Other musicians all over the world performed Ellington's music. They're still performing it more than half a century later.

Kendrick Lamar? Seriously? So sputtered all those angry and narrow-minded geezers on the web.

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Just as Duke was in 1965, he was not only the wrong color for some stuffed shirts (though jazz musicians Wynton Marsalis and Henry Threadgill had long since broken through) he was popular for pity's sake.

All 14 tracks of Lamar's "DAMN" charted on Billboard's "Hot 100." It was the first platinum-selling record of 2017. Rolling Stone called it the Album of the Year.

Then, on April 16, came the Pulitzer Prize Jury's judgement that Lamar's record was "virtuosic." It "unified [America]  by its vernacular attention and rhythmic dynamism that offers affecting vignettes capturing the complexity of modern American life."

Which was another way of saying, simply, that it's a stunner.

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Believe me, I'm no rap fan. I'll never be one. I'm not only more at home with jazz, but with such conservative past winners of the Pulitzer Prize as Copland's "Appalachian Spring" and Walter Piston's Symphony No. 3. I'm never likely to listen to "DAMN" for pleasure.

But I'd have had to be deaf as a haddock -- and as narrow-minded as a '60's Pulitzer Board -- not to hear what an extraordinary achievement "DAMN" is.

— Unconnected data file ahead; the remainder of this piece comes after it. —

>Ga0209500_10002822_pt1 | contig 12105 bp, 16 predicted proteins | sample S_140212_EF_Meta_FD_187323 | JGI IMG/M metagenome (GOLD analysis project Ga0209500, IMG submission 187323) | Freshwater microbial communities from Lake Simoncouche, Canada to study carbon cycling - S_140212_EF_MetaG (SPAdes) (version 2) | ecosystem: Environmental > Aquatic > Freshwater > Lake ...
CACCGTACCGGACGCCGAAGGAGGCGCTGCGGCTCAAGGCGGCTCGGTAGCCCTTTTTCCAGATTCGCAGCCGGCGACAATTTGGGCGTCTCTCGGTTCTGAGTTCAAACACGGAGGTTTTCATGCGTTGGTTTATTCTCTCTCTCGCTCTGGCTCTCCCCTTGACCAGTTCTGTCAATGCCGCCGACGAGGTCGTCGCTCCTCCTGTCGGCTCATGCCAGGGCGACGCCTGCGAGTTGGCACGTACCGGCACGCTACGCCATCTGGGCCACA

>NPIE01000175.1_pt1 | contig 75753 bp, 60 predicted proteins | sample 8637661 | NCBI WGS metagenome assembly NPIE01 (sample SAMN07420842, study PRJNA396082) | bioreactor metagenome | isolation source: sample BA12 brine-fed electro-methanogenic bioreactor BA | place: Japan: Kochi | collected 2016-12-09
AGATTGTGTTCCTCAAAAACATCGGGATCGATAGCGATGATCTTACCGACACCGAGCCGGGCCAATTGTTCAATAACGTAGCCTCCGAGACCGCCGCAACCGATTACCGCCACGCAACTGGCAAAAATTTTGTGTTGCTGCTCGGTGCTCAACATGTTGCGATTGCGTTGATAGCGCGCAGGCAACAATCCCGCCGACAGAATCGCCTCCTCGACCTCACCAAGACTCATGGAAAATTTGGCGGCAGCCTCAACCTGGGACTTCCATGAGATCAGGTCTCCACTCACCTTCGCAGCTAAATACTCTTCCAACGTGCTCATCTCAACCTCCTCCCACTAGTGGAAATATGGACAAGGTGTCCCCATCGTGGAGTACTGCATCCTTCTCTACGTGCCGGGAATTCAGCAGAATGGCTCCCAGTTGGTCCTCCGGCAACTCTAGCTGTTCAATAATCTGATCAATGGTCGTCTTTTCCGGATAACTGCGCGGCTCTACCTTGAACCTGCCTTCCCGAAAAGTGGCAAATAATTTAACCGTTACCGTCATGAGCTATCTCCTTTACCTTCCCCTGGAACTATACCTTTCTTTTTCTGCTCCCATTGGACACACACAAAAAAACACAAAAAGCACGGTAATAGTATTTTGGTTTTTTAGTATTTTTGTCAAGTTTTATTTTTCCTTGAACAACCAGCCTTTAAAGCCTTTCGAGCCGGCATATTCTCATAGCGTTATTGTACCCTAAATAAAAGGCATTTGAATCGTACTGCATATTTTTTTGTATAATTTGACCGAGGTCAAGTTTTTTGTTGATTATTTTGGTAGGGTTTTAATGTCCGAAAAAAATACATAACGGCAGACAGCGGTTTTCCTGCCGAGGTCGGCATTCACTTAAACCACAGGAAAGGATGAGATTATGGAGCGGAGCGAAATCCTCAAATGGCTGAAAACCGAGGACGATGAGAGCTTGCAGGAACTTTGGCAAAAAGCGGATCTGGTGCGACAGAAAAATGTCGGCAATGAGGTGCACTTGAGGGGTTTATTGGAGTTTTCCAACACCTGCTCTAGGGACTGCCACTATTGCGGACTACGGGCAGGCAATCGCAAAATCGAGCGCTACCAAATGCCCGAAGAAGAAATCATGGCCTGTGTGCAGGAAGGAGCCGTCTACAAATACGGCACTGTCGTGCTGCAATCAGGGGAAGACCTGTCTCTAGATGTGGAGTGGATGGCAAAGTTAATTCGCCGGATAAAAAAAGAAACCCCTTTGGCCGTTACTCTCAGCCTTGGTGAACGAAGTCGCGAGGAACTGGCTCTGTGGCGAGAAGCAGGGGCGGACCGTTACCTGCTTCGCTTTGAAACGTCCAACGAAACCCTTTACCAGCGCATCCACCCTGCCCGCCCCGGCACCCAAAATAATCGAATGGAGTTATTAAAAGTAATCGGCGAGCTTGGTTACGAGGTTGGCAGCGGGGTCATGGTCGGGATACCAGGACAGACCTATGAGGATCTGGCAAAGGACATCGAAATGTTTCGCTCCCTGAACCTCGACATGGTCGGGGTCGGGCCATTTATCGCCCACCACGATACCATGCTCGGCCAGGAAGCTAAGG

What hit me forcefully, in fact, is not only its power as music (jazz drum titan Max Roach: "Black musicians are always forcing white audiences to hear sound as music"), but its sweeping relationship to some other Pulitzer categories that are not always robust -- fiction and poetry.

Listen to "Duckworth," the last song on "DAMN," and you've got a deeply affecting short story about a couple of black lives in America.

It begins with Lamar admitting, "It was always me vs. the world/Until I found out it's me vs. me." It's no big step at all to hear that as a close relative of John Dryden in a lyric he wrote for a song by Henry Purcell, "I am myself my own fever."

"DAMN" has the complexity of voices you find in novels and epic poems. While it is raw and personal, it is also -- as is so much hip hop -- an open invitation to a community to be part of something that has been electrifying American audiences for a few decades now. All sorts of other artists -- including Rihanna -- appear on "DAMN" with Lamar.

These are ambitious American artists who know full well they're a movement. Presenting Lamar with a Pulitzer was a recognition of just how serious hip hop has become -- and how accomplished , too. It has its own traditions of collage (sampling), which owe absolutely nothing to the symphonies of Charles Ives and the art of Kurt Schwitters.

I've not listened to more than, say, six hours of rap in my entire life, but I came away from "DAMN" with an entirely different attitude toward hip hop after I fully expected to scoff.

The Pulitzer Prize was, in fact, a distinctly minor victory in 2018 for rap. It was a major -- and enormously liberating, I think -- victory for the Pulitzer Prize.